Should I go to this provider?
June 18, 2021 11:41 AM   Subscribe

I am going to be going to see a new physical therapist soon. When I called their office and asked if everyone there was vaccinated, the receptionist said she didn't think so. Should I even go here or not? I am fully vaccinated.

On the one hand, maybe some therapists can't get the vaccination, on the other hand these people see patients at close quarters and maybe some of those patients aren't fully protected due to lack of efficacy or whatever. She did say everyone wears a mask.
posted by Rufous-headed Towhee heehee to Grab Bag (10 answers total)
 
Are you vaccinated? If so, and the staff all wear masks, I would go. YMMV.
posted by AugustWest at 11:47 AM on June 18, 2021


It would really depend on whether all of them are wearing masks properly (no slipping around and no escaped noses).
posted by quince at 11:53 AM on June 18, 2021


Best answer: Surprisingly (to me), a lot of health systems are not requiring all their employees to be vaccinated. I'm guessing the calculation is something like, "Better to have enough employees to actually provide the services our patients need than to require vaccination and potentially lose out on a pool of workers who balk at the requirement." There are probably many PT offices where all the employees are vaccinated even if it's not required, and you could call around and ask them.

But if you're worried that this is some kind of bad sign that they are unusually reckless about patient safety, I don't think it signifies much one way or the other that the receptionist can't confirm that all the employees are vaccinated. I don't think you should avoid this practice on principle.

If you have specific concerns about getting COVID (like if you're immunosuppressed or something) then yeah, weigh the risk of going to PT vs. the benefit you'd expect to receive; maybe see whether there is another practice in the area (a smaller one perhaps) where all the employees are vaccinated; or try to get the first appointment of the day, maybe. But the risk is very, very low.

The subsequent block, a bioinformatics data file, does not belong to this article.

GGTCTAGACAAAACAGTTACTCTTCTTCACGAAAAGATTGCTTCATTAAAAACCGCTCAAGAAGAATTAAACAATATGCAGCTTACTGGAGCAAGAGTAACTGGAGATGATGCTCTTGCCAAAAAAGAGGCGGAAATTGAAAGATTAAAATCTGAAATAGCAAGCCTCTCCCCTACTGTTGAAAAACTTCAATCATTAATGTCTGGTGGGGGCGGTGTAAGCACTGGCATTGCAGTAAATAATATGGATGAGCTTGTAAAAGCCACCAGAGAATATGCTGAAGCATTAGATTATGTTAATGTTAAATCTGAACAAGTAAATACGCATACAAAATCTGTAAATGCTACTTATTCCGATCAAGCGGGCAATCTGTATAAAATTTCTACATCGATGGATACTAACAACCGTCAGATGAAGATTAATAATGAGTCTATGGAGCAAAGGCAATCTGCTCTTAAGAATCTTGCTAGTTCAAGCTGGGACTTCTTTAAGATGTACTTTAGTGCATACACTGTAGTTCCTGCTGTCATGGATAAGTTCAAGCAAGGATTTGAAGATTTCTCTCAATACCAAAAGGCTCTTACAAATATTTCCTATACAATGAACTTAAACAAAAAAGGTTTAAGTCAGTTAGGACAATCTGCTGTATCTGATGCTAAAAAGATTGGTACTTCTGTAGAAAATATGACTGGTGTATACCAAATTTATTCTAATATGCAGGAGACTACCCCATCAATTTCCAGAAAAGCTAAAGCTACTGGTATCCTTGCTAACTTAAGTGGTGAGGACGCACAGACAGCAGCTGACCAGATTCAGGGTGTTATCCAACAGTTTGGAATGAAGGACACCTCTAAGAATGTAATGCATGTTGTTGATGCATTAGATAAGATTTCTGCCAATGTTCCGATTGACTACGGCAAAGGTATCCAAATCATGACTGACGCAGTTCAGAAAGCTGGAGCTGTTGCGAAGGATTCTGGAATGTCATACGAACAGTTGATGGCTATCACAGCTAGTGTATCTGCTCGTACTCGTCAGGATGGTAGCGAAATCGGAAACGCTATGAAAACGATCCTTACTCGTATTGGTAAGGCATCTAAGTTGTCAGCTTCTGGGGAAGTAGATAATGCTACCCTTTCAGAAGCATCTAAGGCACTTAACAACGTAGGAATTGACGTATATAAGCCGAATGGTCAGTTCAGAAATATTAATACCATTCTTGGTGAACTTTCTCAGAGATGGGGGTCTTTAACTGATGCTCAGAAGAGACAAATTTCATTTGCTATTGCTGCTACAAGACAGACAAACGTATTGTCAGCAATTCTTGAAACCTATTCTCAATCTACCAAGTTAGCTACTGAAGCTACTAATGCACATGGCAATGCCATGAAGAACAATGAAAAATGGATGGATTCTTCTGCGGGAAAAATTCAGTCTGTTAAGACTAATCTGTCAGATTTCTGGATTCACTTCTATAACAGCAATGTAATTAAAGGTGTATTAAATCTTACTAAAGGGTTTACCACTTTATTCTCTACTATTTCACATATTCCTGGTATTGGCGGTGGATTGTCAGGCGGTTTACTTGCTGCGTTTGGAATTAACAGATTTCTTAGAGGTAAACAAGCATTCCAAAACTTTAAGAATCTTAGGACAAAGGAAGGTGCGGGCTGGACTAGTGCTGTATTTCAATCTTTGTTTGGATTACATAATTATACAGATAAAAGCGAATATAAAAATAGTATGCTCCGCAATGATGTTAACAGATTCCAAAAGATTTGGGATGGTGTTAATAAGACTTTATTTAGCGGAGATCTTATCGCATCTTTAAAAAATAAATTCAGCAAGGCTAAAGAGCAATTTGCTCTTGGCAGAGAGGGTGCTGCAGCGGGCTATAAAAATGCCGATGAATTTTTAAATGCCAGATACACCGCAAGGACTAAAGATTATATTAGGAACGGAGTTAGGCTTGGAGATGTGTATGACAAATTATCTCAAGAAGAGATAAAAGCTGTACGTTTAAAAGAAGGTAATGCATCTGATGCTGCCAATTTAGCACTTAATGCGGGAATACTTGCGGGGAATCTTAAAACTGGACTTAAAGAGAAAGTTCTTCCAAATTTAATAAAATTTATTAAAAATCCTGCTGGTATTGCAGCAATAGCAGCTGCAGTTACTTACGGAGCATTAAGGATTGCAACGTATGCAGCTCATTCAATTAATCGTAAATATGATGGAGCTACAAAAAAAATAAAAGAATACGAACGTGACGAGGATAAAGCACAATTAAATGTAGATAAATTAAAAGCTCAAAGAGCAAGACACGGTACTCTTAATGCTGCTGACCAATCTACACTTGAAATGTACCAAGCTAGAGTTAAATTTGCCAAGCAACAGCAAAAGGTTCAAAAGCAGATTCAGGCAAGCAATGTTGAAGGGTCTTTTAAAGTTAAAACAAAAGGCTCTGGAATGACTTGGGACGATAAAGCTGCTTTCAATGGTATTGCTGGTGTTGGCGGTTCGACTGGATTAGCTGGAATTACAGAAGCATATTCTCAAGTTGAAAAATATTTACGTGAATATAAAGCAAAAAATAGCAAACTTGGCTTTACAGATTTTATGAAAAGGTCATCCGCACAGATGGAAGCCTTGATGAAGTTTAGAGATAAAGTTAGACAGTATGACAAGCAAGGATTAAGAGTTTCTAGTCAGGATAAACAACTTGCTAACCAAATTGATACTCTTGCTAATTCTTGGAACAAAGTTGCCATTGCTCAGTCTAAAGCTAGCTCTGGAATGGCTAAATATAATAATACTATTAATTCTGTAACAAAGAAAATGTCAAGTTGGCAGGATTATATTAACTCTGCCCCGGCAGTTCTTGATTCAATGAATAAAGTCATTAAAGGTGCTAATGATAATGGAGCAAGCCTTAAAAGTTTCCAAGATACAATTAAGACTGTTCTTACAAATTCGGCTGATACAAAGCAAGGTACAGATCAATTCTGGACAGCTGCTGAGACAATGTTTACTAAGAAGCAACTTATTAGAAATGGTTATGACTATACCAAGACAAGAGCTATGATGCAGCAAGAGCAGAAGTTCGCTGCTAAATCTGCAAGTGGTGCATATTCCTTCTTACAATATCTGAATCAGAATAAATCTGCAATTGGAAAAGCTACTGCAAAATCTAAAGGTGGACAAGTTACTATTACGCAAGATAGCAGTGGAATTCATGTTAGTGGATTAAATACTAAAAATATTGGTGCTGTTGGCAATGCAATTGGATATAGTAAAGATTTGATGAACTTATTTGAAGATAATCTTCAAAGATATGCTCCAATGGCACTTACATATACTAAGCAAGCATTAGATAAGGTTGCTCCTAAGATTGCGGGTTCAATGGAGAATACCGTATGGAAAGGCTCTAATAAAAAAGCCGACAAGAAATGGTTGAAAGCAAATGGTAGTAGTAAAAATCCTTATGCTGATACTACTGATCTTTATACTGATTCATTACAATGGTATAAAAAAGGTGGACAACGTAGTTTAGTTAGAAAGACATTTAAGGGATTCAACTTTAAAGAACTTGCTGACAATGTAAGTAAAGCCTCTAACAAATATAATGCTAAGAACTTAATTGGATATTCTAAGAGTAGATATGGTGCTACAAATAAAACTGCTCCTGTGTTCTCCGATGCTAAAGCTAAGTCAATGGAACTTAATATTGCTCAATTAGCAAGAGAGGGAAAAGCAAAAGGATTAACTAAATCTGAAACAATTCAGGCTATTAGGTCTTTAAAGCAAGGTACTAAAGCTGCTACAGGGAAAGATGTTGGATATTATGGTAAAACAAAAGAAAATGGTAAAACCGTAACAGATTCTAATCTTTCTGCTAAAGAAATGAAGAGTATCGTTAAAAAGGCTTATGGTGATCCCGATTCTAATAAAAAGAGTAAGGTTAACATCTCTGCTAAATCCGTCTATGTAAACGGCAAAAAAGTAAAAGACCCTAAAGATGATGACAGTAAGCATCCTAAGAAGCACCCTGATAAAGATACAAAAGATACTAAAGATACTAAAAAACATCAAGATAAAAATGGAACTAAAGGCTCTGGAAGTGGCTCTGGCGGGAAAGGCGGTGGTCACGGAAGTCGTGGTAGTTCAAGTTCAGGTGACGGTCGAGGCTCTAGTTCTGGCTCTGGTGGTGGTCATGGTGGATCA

Also I'm assuming you're in the US, not, say, India.
posted by mskyle at 11:55 AM on June 18, 2021 [1 favorite]


I can tell you only that I wouldn't go; it's reflective of an attitude where full compliance with the wisest course of action is not in place. If they are not requiring vaccination of their staff (and if any of their staff are refusing to be vaccinated), then I could not trust the science-based judgement of these healthcare-related practitioners.

Physical therapists are generally required to be vaccinated for measles, mumps, rubella, Hepatitis B, and lately, varicella. (TDAP and annual flu shots are usually required, as well.) They're also supposed to be screened for TB. (My understanding is that if someone's health precludes them from getting vaccinations, it is not an ADA violation to deny employment. That's a whole other conversation, and one in which I'm not competent to engage!) If they are not individually and as a place of business requiring COVID vaccinations, what else might they be skipping?

This is someone who must be in close physical contact with you, possibly touching you. You can't quickly control for them letting their masks slip or removing them momentarily. If there's anyone in your life whom you could potentially endanger, then the risk seems to far outweigh the reward. If you are concerned enough to ask the question here, then I'd encourage you to look elsewhere for a therapy group that is fully adherent to the rules.